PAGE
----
Cosey: When we recorded it, I was in the front bedroom, and Chris was in the studio in the room behind. We put the mics through, and Chris said, “Just do whatever you want.” I had this vision of him sat in the other room with his headphones on, and it felt like a really intimate situation. So I told him how I felt about him, and that’s how “October Love Song” was written. It’s about how we got together: “Do you remember how I took your hand on the stairs?” It was me whispering in his ear.
An album of experimental collaborative tracks from 1988, featuring Coil, Robert Wyatt, Lustmord and Boyd Rice.
Chris: Over the years we were always saying to other people, “We have to do something together” and we never did. So we thought right, “Let’s be the hub for it all, and get everyone to give stuff when they can.” I think the only recording we did in the studio was with Lustmord. Robert [Wyatt] did his by sending cassettes – we didn’t have ramps for his wheelchair.
Cosey: I remember getting stuff from Geff and Sleazy [of Coil] for “Core” – that wonderful cello. That was the starting point for that track, and we added to it and sent it back. To think we did it by mail then! I enjoyed that album.
Chris & Cosey, Pagan Tango
Darker, harder, highly sexual album from 1991, with tracks like “Take Control” sounding like Kraftwerk in an S&M dungeon.
Cosey: I like Pagan Tango because it feels dark and dirty. I don’t know whyâ€¦I’m trying to think what was happening at the time that pissed me off.
Chris: We were doing a lot of live shows, that had some influence on it. You were wearing all your latex, skin-tight stuff. We were very aggressive in that period, I rememberâ€¦
Cosey: â€¦you remember the bruises.
Chris: We had all those really filthy videos we used to show live.
Cosey: Pagan Tango is the dark side of the sexual urge – gratuitous, primitive. Songs of Love & Lust is quite light by comparison.
Chris Carter, Small Moon
In 1999, Chris & Cosey moved away from pop towards ambient textures.
Chris: I’d accumulated all this analogue gear and there was so much of it, I wanted to sell it all and start again. I must have been having some kind of midlife crisis. Anyway, I thought before I did that, I’d do an album with what I had – and this is that album. I sold everything the year after, and got a lot of money for it, but I regret it now. You sometimes see people selling stuff as “owned by Chris Carter,” which is quite weird. I hadn’t heard this album for probably five or six years until I played it the other day. Some of it was like listening to someone else, I can’t remember how I did it.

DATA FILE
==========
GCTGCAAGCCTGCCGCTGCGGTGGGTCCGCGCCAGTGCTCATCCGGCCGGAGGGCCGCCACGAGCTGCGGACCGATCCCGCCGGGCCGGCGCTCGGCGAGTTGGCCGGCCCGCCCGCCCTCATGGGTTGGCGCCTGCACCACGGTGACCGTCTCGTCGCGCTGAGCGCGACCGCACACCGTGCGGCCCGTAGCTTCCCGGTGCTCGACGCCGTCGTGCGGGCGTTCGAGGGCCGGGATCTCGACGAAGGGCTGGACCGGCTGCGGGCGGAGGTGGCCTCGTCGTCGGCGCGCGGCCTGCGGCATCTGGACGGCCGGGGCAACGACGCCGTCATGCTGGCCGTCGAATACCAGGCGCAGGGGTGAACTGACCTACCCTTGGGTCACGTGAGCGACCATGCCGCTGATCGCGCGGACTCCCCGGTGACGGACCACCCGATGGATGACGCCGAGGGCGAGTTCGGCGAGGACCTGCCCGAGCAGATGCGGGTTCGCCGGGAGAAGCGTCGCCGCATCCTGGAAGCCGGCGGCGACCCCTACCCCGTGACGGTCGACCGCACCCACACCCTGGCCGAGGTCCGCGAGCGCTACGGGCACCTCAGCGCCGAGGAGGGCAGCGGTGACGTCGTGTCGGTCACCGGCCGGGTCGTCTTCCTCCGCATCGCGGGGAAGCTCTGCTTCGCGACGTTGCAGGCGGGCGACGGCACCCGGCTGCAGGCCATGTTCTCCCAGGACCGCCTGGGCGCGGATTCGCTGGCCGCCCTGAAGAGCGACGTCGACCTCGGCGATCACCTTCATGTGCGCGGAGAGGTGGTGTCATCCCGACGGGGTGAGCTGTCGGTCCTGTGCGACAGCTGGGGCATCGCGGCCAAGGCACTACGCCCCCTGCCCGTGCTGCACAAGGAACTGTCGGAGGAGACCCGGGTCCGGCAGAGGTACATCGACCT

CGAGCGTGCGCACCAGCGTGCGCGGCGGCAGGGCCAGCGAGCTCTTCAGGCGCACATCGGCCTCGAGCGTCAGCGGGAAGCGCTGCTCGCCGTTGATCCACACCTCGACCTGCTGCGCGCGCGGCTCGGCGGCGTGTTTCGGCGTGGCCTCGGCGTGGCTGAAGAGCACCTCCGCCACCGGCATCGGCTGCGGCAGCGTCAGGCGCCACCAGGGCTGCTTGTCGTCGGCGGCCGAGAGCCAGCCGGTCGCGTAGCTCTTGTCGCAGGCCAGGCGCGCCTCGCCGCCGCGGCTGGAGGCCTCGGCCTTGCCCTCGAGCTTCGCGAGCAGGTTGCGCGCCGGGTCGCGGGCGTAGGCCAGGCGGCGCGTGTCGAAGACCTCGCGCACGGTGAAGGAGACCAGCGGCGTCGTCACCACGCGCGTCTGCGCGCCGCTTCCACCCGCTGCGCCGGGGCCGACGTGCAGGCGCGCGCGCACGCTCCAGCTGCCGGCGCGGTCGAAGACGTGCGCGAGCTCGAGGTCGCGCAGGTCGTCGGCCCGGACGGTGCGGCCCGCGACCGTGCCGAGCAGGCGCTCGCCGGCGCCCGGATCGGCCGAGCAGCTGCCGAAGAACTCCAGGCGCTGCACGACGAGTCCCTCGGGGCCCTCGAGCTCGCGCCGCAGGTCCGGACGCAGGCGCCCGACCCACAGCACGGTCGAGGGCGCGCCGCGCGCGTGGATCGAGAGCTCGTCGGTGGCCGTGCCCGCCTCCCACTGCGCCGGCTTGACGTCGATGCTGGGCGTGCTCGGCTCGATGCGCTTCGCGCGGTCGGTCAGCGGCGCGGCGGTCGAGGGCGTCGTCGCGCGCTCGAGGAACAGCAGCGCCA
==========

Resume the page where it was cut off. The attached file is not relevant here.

Carter Tutti, Feral Vapours Of The Silver Ether
Thoughtful, abstract album from 2007, far removed from the performances by the revived Throbbing Gristle around the same time.
Chris: We did a Chris & Cosey gig in 1999 or 2000, and it was a good gig and sold out, but we came off stage and it was like nothing had happened. It had been too easy. That was the point when we said, “Let’s stop doing Chris & Cosey for now, and do Carter Tutti instead, and release different stuff, like Feral Vapours.”
Cosey: We’d moved on so much that we weren’t those people any more, and it didn’t feel honest to me. Feral Vapours is a very melancholy album.
Chris: I find it really difficult to listen to.
Cosey: We’d lost a lot of people in the five years preceding it. You inhabit a different dimension when you’re dealing with those things, and that’s what Feral Vapours was about. When we finished we said, “If that’s the last album we do, we’ll be really happy.”
Peter “Sleazy” Christopherson, Chris Carter, Cosey Fanni Tutti, Desertshore / The Final Report
Double-album, completed after Sleazy died in 2010. The re-imagining of Nico’s Desertshore features guests including Marc Almond, Antony Hegarty and Blixa Bargeld.
Chris: We started the list of vocalists in 2006, right at the beginning of the project. There were some quite bizarre choices on it: Oliver Postgate, Tilda Swinton, but it got whittled down because we had to get practical. And they had to have the right voice.
Cosey: We always saw the album sleeve as white. After Sleazy died, one of his close friends from Thailand came to see us. He looked at the artwork and said, “I love that you’ve got the color white. It’s the color for when someone has died in Thailand.” We didn’t know, and I thought that’s so nice. I wanted it so it’s almost ethereal. You’re thinking, ‘Is there something there?” You’re looking through it for Sleazy, and he’s there.